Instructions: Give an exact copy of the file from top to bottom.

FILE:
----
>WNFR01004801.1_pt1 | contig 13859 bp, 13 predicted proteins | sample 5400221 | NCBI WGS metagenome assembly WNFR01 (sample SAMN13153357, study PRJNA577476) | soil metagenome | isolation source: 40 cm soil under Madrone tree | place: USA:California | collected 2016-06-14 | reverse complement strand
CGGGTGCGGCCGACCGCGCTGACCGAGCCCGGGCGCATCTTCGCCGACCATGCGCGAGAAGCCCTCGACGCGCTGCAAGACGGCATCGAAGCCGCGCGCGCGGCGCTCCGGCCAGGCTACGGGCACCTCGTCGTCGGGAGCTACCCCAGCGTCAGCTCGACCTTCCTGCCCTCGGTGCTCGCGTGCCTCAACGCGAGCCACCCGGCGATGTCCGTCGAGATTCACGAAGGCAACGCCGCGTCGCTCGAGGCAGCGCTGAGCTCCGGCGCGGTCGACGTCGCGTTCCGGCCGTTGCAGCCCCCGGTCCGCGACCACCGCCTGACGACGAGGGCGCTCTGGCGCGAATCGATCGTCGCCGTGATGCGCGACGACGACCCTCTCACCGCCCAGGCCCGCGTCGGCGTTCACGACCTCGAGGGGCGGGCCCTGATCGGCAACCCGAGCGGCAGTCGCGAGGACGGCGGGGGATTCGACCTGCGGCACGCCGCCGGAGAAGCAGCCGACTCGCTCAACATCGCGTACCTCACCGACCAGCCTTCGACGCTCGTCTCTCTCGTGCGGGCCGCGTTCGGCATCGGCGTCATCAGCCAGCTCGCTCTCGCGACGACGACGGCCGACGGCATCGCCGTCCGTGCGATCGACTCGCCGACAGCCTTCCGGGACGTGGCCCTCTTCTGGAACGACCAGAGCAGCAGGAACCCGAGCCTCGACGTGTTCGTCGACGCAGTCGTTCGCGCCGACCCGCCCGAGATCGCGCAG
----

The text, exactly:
>WNFR01004801.1_pt1 | contig 13859 bp, 13 predicted proteins | sample 5400221 | NCBI WGS metagenome assembly WNFR01 (sample SAMN13153357, study PRJNA577476) | soil metagenome | isolation source: 40 cm soil under Madrone tree | place: USA:California | collected 2016-06-14 | reverse complement strand
CGGGTGCGGCCGACCGCGCTGACCGAGCCCGGGCGCATCTTCGCCGACCATGCGCGAGAAGCCCTCGACGCGCTGCAAGACGGCATCGAAGCCGCGCGCGCGGCGCTCCGGCCAGGCTACGGGCACCTCGTCGTCGGGAGCTACCCCAGCGTCAGCTCGACCTTCCTGCCCTCGGTGCTCGCGTGCCTCAACGCGAGCCACCCGGCGATGTCCGTCGAGATTCACGAAGGCAACGCCGCGTCGCTCGAGGCAGCGCTGAGCTCCGGCGCGGTCGACGTCGCGTTCCGGCCGTTGCAGCCCCCGGTCCGCGACCACCGCCTGACGACGAGGGCGCTCTGGCGCGAATCGATCGTCGCCGTGATGCGCGACGACGACCCTCTCACCGCCCAGGCCCGCGTCGGCGTTCACGACCTCGAGGGGCGGGCCCTGATCGGCAACCCGAGCGGCAGTCGCGAGGACGGCGGGGGATTCGACCTGCGGCACGCCGCCGGAGAAGCAGCCGACTCGCTCAACATCGCGTACCTCACCGACCAGCCTTCGACGCTCGTCTCTCTCGTGCGGGCCGCGTTCGGCATCGGCGTCATCAGCCAGCTCGCTCTCGCGACGACGACGGCCGACGGCATCGCCGTCCGTGCGATCGACTCGCCGACAGCCTTCCGGGACGTGGCCCTCTTCTGGAACGACCAGAGCAGCAGGAACCCGAGCCTCGACGTGTTCGTCGACGCAGTCGTTCGCGCCGACCCGCCCGAGATCGCGCAG